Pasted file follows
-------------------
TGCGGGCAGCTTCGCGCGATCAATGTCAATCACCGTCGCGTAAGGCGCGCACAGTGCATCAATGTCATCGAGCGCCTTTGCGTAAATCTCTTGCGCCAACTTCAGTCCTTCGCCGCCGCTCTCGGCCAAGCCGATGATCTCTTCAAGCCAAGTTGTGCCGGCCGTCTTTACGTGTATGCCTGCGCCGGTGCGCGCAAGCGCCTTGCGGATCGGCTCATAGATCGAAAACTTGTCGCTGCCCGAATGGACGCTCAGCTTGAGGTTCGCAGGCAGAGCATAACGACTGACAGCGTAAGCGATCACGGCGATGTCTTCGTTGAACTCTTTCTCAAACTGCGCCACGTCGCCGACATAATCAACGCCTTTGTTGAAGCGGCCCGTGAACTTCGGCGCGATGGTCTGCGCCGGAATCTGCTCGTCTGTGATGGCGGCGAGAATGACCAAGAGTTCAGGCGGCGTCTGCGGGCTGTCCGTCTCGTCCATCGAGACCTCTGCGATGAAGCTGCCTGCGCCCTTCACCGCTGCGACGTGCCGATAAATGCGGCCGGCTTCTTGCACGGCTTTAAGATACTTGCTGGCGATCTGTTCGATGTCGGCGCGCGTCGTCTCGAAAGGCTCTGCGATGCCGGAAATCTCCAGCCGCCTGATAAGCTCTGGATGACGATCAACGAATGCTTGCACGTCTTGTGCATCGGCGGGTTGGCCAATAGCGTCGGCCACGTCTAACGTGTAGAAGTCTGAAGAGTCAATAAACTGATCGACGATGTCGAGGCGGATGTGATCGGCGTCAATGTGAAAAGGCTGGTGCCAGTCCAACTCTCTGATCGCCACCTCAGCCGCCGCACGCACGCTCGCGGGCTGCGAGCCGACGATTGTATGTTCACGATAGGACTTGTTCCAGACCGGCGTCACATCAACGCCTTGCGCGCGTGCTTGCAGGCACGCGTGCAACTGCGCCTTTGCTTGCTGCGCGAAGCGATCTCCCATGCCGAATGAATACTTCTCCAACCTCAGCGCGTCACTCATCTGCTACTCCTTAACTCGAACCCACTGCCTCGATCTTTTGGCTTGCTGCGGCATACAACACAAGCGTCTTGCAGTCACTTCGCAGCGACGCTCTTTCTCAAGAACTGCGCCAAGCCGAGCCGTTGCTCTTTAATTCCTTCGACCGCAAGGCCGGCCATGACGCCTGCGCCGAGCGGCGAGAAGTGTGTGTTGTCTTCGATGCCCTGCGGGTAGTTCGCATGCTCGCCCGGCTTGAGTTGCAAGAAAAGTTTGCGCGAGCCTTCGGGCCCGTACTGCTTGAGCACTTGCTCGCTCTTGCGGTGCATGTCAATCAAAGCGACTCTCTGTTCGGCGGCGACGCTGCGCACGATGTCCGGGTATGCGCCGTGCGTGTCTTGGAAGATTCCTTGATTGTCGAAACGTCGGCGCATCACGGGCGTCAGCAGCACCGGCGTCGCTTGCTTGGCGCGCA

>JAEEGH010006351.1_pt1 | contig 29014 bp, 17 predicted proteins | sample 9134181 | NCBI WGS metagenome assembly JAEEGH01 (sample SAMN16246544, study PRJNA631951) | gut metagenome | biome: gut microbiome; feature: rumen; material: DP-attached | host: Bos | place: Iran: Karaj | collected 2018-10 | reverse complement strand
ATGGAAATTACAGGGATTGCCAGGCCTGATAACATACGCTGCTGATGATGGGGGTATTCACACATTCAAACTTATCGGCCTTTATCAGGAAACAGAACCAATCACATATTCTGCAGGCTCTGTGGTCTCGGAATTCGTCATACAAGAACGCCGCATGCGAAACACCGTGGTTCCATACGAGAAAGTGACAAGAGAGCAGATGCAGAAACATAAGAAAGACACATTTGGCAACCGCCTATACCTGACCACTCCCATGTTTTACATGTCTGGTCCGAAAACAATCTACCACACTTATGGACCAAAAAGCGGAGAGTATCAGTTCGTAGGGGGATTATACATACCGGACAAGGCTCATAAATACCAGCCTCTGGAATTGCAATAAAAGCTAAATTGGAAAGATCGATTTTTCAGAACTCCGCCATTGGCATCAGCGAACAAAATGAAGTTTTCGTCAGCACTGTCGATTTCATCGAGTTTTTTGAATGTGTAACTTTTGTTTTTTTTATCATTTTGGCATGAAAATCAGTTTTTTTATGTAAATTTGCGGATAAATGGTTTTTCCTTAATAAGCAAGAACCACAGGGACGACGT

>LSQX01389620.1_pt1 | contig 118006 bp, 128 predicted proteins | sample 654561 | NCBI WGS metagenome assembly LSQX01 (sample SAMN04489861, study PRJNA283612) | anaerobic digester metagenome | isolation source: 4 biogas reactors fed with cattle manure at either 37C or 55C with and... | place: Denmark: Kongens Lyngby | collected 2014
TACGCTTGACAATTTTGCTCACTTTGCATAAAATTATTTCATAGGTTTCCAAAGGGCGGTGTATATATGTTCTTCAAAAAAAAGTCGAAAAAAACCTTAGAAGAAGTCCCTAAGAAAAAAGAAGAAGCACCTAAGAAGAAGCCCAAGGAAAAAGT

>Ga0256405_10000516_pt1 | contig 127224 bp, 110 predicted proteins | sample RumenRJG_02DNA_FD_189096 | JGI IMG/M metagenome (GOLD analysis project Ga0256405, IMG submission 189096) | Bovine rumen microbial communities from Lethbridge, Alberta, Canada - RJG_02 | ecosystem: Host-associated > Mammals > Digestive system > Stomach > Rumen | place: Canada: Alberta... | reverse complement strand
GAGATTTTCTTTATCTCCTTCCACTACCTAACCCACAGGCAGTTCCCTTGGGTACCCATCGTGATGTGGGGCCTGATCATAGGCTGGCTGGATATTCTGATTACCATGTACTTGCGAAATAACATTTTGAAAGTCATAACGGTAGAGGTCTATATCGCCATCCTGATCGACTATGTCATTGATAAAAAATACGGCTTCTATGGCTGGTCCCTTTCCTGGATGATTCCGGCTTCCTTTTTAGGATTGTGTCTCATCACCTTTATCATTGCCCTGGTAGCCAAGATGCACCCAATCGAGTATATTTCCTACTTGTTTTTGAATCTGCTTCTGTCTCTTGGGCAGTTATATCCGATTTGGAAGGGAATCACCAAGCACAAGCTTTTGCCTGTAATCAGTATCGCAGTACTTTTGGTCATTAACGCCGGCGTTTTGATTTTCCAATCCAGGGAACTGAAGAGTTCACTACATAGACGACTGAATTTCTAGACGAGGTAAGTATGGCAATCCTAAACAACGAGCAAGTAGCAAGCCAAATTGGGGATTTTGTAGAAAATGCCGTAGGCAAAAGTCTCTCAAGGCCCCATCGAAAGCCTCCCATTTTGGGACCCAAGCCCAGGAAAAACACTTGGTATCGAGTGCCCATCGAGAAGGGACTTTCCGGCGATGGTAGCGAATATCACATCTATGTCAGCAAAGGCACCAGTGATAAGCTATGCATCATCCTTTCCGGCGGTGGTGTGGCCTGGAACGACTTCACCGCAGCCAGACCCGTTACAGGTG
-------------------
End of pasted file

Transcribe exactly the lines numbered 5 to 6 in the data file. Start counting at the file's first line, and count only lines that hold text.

TACGCTTGACAATTTTGCTCACTTTGCATAAAATTATTTCATAGGTTTCCAAAGGGCGGTGTATATATGTTCTTCAAAAAAAAGTCGAAAAAAACCTTAGAAGAAGTCCCTAAGAAAAAAGAAGAAGCACCTAAGAAGAAGCCCAAGGAAAAAGT

>Ga0256405_10000516_pt1 | contig 127224 bp, 110 predicted proteins | sample RumenRJG_02DNA_FD_189096 | JGI IMG/M metagenome (GOLD analysis project Ga0256405, IMG submission 189096) | Bovine rumen microbial communities from Lethbridge, Alberta, Canada - RJG_02 | ecosystem: Host-associated > Mammals > Digestive system > Stomach > Rumen | place: Canada: Alberta... | reverse complement strand